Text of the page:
Live Music is Good Music

Sharon Jones & the Dap Kings lead this week's concert picks

Sharon Jones & the Dap-Kings

A few songs on Sharon Jones & the Dap-Kings' latest album, I Learned the Hard Way, sound so old-school R&B, they distract from the great singer and band playing them. The group's 2007 breakthrough, 100 Days, 100 Nights, sounds like it was made in the late '60s too, but things come together a bit more effortlessly on that record. You can hear the machine grinding away on I Learned the Hard Way, as Jones and band (the great Brooklyn combo that gave Amy Winehouse's Back to Black its distinctive flavor) work through a dozen mostly original songs. Let's hope this quasi-gimmick doesn't become a crutch, since Jones and the Dap-Kings are one of the tightest, if not totally original, groups making music these days. They're performing a free show at the Rock Hall this week. You need a ticket, but the venue has been giving them away via various promotions over the past month. You can still snag one. Check out the Rock Hall's website for details. — Gallucci

Sharon Jones & the Dap-Kings. 8 p.m. Friday, August 13. Rock and Roll Hall of Fame and Museum. Free; call 216-781-7625 or go to

Admiral Radley

California indie rockers Grandaddy and Earlimart have been pals for more than a decade. There's even been some crossover, like when Grandaddy frontman Jason Lytle produced Earlimart's 2003 album Everyone Down Here. Given their history, you could call Admiral Radley the least surprising supergroup since Asia. What is equally predictable is the easy tunefulness of their first collaboration, the recently released I Heart California. Lytle and former Grandaddy cohort Aaron Burtch team up with Earlimart's Aaron Espinoza and Ariana Murray, and it brings out the best in everybody. Lytle sounds more engaged here than he did on his solo album last year, especially on the majestic "G N D N," a ballad that ranks with Grandaddy's finest moments. Earlimart's Hymn and Her (from 2008) was kind of disappointing, but that's because it lacked cuts as effortlessly catchy as Espinoza's "Lonesome Co." or as playful as Murray's "The Thread." The real-band thing is blunted a bit by I Heart California's songs, which are instantly identifiable as coming from the Grandaddy or Earlimart side of things. But that's nitpicking. The foursome is clearly having fun and has stretched what was initially scheduled to be just a few California shows into a full-blown tour. We're also thankful they didn't go with their proposed moniker: Earlidaddy/Grandimart. Chris Drabick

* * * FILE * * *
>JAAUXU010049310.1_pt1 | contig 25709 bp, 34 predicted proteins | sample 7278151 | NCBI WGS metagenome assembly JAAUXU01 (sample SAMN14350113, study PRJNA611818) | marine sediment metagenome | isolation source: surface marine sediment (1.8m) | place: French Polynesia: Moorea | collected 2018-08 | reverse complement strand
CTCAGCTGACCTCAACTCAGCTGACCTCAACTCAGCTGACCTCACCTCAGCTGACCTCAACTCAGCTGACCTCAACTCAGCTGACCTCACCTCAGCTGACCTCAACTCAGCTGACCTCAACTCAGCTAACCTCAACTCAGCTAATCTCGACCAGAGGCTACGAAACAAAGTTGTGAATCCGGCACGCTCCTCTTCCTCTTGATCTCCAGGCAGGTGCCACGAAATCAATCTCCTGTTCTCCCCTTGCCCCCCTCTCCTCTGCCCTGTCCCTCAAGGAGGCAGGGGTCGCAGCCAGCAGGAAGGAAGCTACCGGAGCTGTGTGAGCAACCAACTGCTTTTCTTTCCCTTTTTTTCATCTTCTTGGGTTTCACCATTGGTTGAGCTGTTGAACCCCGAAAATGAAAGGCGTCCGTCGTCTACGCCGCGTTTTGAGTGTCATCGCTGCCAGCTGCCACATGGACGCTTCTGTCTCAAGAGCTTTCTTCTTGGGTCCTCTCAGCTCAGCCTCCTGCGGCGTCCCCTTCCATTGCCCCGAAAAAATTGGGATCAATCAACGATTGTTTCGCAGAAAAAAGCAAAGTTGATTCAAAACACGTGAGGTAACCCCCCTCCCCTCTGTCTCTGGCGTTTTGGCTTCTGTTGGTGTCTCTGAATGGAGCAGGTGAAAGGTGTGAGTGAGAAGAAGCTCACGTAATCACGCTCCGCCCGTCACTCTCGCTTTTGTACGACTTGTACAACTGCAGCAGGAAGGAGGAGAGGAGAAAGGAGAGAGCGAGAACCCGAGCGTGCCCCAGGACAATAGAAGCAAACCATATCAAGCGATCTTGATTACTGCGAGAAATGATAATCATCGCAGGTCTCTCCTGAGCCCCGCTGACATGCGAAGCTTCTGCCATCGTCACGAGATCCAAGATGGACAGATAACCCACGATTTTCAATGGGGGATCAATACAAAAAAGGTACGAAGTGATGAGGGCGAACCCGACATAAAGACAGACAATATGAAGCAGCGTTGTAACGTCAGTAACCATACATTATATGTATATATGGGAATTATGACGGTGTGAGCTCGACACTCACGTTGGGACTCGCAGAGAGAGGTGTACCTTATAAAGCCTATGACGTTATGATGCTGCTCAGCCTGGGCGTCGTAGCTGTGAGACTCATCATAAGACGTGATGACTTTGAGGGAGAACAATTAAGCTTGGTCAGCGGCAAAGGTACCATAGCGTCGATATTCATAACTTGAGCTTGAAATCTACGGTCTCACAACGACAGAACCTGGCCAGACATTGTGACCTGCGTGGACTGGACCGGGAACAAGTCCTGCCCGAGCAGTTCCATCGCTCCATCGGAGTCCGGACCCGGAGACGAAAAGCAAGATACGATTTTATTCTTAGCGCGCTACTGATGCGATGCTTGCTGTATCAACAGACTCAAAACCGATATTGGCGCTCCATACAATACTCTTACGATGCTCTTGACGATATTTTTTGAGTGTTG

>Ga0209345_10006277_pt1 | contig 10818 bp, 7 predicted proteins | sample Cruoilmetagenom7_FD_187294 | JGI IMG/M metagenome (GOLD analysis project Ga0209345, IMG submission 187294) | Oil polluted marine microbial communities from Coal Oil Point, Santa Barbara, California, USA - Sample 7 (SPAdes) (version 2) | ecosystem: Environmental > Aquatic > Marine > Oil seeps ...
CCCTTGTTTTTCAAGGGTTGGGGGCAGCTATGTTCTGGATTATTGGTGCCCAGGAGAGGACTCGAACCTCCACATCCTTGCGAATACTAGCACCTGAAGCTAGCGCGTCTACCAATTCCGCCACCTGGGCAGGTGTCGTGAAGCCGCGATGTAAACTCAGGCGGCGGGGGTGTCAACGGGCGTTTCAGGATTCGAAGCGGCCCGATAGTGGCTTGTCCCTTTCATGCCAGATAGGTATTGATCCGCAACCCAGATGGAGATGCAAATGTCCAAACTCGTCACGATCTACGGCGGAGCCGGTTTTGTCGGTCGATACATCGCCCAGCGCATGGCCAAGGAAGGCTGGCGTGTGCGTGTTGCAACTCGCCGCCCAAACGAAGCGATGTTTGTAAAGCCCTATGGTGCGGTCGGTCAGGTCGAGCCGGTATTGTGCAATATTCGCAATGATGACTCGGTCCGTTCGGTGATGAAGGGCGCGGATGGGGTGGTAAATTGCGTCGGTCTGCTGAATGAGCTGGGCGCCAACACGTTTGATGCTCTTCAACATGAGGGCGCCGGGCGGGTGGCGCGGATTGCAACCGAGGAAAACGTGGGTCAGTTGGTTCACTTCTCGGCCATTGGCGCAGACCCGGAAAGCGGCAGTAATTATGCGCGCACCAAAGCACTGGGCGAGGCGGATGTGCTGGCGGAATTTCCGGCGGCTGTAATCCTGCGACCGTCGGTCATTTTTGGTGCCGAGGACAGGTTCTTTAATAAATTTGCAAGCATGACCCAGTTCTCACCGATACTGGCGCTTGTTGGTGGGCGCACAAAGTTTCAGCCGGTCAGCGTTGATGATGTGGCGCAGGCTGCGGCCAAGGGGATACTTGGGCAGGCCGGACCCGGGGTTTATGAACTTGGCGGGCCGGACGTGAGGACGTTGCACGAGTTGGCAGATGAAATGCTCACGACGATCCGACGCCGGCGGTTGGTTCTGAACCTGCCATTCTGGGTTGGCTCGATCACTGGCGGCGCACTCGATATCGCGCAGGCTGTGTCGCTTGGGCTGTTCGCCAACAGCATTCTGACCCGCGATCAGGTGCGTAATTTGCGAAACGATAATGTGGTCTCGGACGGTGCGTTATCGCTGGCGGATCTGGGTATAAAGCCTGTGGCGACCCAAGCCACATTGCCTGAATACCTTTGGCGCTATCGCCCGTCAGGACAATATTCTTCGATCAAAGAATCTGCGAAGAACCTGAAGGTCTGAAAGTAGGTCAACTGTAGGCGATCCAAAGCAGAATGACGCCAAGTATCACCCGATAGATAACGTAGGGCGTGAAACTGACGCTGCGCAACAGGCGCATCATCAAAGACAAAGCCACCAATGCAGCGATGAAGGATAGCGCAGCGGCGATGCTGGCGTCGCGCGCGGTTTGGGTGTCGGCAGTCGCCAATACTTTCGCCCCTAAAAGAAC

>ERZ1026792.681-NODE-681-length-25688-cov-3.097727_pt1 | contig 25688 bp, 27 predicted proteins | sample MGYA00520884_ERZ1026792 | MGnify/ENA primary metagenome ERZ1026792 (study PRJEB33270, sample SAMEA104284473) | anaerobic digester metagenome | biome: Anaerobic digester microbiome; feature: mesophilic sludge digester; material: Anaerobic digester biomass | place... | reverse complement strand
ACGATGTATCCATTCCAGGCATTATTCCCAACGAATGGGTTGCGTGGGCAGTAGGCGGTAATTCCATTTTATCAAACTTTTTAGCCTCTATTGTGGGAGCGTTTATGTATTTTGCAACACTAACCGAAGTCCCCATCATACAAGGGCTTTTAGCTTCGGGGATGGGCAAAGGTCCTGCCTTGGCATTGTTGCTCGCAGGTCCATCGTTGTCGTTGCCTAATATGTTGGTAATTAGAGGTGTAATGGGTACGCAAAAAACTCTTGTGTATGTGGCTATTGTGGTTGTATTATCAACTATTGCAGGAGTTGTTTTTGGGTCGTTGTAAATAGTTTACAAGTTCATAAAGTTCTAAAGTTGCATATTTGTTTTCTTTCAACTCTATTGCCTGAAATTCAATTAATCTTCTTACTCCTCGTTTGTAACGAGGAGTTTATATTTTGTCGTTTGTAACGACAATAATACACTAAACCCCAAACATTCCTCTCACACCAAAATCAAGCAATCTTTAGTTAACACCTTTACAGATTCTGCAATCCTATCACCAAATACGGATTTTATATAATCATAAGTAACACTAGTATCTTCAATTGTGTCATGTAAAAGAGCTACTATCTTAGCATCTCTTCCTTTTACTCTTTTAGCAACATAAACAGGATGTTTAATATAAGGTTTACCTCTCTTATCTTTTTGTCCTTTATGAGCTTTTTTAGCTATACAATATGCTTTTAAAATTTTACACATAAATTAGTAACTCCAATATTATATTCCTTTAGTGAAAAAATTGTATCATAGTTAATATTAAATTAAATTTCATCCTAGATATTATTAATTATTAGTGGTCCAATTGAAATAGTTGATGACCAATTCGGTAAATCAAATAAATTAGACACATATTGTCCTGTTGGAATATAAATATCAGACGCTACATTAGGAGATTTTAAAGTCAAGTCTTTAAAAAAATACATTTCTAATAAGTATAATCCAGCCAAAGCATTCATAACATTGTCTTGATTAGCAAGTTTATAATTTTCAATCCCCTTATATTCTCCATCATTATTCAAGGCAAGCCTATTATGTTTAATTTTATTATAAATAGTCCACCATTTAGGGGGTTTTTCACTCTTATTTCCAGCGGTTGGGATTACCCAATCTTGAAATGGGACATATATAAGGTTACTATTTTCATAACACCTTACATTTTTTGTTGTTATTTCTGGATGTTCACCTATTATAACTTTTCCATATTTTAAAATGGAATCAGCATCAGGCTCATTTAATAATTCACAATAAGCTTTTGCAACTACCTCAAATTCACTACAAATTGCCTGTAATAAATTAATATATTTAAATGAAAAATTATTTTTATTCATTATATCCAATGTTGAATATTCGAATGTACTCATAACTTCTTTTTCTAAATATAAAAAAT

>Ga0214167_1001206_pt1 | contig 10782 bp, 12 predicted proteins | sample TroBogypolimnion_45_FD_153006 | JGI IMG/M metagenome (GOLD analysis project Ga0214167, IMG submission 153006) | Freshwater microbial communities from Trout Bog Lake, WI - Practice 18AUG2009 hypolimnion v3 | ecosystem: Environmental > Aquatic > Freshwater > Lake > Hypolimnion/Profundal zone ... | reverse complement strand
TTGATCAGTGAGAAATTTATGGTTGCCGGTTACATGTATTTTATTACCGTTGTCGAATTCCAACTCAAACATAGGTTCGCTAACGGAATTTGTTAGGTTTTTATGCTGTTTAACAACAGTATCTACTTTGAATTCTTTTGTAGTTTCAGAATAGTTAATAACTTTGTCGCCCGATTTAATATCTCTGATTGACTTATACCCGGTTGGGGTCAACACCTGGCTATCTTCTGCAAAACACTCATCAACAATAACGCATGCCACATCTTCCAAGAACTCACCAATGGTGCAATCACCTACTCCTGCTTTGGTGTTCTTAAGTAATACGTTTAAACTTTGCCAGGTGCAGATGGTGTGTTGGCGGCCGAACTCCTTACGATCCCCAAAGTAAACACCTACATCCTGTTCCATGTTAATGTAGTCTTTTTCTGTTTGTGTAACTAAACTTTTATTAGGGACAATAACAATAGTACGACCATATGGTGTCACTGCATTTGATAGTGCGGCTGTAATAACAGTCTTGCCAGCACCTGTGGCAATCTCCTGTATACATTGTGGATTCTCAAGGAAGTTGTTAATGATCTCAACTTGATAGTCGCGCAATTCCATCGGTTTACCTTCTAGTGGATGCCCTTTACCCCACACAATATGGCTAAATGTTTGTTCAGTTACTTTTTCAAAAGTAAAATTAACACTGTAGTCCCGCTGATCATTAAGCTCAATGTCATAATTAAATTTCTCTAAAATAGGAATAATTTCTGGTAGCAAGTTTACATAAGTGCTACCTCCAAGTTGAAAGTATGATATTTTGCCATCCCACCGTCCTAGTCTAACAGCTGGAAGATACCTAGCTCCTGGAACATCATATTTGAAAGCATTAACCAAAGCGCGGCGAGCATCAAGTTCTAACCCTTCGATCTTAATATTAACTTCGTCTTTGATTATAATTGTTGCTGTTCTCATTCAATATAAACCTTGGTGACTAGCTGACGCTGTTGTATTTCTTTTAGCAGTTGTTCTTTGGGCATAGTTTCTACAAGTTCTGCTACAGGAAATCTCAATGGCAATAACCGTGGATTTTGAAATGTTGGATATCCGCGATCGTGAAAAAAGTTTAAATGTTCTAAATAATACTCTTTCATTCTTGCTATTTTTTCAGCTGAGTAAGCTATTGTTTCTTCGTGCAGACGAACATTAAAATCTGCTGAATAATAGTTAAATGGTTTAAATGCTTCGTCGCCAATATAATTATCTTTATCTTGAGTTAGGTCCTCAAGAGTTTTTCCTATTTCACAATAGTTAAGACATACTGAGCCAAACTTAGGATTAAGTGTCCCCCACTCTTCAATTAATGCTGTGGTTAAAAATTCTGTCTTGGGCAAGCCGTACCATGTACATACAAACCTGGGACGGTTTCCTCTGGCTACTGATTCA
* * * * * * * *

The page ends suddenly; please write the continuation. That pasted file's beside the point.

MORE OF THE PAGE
Admiral Radley, with Hooray for Earth and Trouble Books. 8 p.m. Saturday, August 14. Grog Shop. Tickets: $10; call 216-321-5588 or go to

Miniature Tigers